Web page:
There were other benefits to be enjoyed as a result of the Civil War and the opportunities Blacks enjoyed for a few years after the Reconstruction Acts of March 2, 1867, and the ratification of the 14th and 15th Amendments to the Constitution of the United States gave Black males the right to vote and to a limited degree participate in the government. Samuel Brown was elected Superintendent of the Poor on November 18, 1870, for three years (CCC Order Book, 1860-1872, Reel 18, 494). A. Q. Franklin, a free Black from Henrico who married Abraham''s great-granddaughter Anna, was a member of the Virginia House of Delegates from 1889-90. Franklin also was elected twice to the post of Commissioner of the Revenue, a difficult post for a Black man to obtain because it required that he post $5000.00 bond. Abraham''s great grandson William Sanford Brown (8B1A1C3) became the first Black man on the Charles City County Board of Supervisors. W. H. C. Brown, who will be discussed later in this and the next chapter, was one of the rare Blacks at the 1905 Republican State Convention in Roanoke where he made a seconding speech for Judge L. L. Lewis for governor, reassuring the White audience that it need not fear the Negro as aspiring to social equality, and declaring that the colored people wished only to copy "the civilization of the whites and [follow] at a respectable distance" (Roanoke Times, August 10, 1905; cited in Buni, 51-52).

Crawford held public offices and performed other tasks for the county for which he was reimbursed. On March 17, 1870, he was appointed "Surveyor of the public roads from the cross roads at Vaiden''s Store to the main road leading from the lower church to the Courthouse or at the forks at Major''s Store" (Order Book for 1860-1872, 418). On two occasions in 1874 and 1878 he was paid $1.00 for jury duty (Order Book 6, 121 and 237). On June 21, 1877, he presented a bill for $5.00 to the county for "viewing and examining the body of Roane Cumber a pauper found dead near the Poor House there being no coroner in the county" (Order Book 6, p. 349). He also served as Justice of the Peace, an office which he held in 1871 when he witnessed, among others, the claims for losses during the Civil War submitted by his son-in-law and cousin Robert S. Brown (Claim #6138), and his cousin Sylvanius Brown (Claim # 7724). He was still serving in 1877 (Order Book 6, 349), though I have been unable to determine when he was first elected. He was elected to that office again on May 26, 1887 (Deed Book 12, p.441; and CCC Court Order Book 8, 406). Crawford, one of the earliest Black officeholders in Charles City County, is treated in Jackson's Negro Office Holders in Virginia (61).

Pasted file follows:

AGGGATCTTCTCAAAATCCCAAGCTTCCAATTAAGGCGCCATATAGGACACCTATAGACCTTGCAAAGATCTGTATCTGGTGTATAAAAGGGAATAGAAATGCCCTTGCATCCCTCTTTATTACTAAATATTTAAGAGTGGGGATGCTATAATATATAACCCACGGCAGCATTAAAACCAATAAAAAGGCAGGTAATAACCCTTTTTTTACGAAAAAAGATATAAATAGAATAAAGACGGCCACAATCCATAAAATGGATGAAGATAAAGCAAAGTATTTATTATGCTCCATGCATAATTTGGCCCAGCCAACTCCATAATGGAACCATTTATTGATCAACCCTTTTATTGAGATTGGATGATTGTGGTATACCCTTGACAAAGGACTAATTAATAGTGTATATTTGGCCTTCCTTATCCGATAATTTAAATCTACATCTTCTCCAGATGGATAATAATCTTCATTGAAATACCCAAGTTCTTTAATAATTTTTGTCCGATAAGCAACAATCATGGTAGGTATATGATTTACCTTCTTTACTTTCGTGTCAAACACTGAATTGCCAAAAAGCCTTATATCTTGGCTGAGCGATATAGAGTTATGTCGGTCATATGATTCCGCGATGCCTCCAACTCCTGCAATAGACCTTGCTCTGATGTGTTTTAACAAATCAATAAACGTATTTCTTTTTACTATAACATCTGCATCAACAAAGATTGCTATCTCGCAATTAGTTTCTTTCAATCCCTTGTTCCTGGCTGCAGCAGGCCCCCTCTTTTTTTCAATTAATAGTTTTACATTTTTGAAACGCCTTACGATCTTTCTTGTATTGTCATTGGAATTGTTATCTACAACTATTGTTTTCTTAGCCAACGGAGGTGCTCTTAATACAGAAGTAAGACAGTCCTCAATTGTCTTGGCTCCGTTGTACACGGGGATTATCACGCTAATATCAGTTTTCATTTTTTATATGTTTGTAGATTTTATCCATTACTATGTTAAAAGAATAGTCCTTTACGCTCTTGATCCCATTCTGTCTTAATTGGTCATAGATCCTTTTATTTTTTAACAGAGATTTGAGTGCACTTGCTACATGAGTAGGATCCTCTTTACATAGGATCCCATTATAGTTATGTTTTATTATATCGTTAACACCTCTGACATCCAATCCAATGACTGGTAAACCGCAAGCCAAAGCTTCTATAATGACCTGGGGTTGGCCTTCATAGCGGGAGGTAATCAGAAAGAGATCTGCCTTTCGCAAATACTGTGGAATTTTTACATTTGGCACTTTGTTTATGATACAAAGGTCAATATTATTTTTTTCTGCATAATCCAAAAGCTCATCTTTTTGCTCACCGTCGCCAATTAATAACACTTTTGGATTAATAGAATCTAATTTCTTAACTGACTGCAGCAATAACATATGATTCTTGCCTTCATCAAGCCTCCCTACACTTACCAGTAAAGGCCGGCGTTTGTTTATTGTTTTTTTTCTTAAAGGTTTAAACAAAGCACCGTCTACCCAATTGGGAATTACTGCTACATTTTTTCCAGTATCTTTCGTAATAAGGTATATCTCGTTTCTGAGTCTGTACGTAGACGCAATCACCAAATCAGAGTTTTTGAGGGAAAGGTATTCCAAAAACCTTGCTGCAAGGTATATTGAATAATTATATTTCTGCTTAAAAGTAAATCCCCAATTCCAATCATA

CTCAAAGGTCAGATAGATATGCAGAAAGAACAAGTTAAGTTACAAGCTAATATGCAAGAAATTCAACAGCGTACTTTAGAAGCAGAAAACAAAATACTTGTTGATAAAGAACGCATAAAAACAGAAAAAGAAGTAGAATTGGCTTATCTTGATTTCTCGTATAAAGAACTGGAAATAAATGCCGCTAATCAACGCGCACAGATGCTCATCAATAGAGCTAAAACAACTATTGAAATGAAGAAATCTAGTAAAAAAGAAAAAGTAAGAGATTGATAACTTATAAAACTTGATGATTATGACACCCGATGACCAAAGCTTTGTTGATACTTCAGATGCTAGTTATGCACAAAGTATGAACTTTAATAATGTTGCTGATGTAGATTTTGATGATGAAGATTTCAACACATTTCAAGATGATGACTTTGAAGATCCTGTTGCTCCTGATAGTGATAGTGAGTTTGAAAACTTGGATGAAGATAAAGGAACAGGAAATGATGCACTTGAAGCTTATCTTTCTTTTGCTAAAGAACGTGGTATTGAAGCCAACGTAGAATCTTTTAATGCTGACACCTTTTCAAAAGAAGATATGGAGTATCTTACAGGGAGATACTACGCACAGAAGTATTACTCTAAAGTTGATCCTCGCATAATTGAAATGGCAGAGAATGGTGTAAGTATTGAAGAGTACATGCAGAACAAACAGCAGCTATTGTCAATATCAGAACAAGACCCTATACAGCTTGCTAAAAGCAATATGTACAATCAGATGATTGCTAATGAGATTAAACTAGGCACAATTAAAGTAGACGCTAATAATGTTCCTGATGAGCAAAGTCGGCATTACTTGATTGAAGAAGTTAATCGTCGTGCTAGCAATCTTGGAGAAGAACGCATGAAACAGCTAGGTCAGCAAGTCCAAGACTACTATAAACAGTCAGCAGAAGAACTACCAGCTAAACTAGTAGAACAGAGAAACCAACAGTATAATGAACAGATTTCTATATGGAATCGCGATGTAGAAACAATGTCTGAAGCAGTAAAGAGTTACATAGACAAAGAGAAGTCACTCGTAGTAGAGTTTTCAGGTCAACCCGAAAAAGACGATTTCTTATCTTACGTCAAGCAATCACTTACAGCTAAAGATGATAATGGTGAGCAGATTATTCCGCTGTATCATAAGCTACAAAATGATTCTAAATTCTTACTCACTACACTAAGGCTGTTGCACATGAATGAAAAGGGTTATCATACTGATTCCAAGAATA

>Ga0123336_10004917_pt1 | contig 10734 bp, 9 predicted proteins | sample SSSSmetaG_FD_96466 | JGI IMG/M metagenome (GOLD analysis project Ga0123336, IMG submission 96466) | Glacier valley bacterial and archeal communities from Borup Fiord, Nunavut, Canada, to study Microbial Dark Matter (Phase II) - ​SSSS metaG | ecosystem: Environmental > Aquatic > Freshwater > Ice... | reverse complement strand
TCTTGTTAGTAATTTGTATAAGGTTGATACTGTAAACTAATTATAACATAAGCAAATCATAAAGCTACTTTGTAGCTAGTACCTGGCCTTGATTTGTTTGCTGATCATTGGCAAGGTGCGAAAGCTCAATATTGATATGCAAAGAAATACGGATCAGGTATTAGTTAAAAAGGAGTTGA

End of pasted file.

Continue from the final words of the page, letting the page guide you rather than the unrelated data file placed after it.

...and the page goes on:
Please Note: This excerpt appears by special permission of the author and publisher and may not be presented elsewhere without permission of the copyright holders.
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About the Author:

Daryl Cumber Dance, a graduate of Virginia State College and the University of Virginia, is Professor of English at the University of Richmond in Richmond, Virginia. She has also taught at Virginia State College, Virginia Commonwealth University, and the University of California at Santa Barbara. She is the author of Shuckin' and Jivin': Folklore from Contemporary Black Americans (Indiana, 1978), Folklore from Contemporary Jamaicans (Tennessee, 1985), Long Gone: The Mecklenburg Six and the Theme of Escape in Black Folklore (Tennessee, 1987), New World Adams: Conversations with Contemporary West Indian Writers (Peepal Tree, 1992), and The Lineage of Abraham: The Biography of a Free Black Family in Charles City, Virginia (1998). She edited Fifty Caribbean Writers: A Bio-Bibliographical and Critical Sourcebook (Greenwood, 1986), Honey, Hush! An Anthology of African American Women's Humor (Norton, 1998), and From My People: 400 Years of African American Folklore: An Anthology (Norton, 2002).


Read excerpts of From My People; 400 Years of African American Folklore at Google Book Search

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Author Paul Heinegg's published works Free African Americans of North Carolina, Virginia and South Carolina and Free African Americans of Maryland and Delaware have long been the essential resources for researching free African Americans in the age of slavery. Now, on the website Free African Americans of Virginia, North Carolina, South Carolina, Maryland and Delaware, Heinegg shares the entire body of his published research online, placing volumes of new information in the hands of those researching free African Americans. (For those of us who are still paper-based, the site also contains a link for ordering print copies.)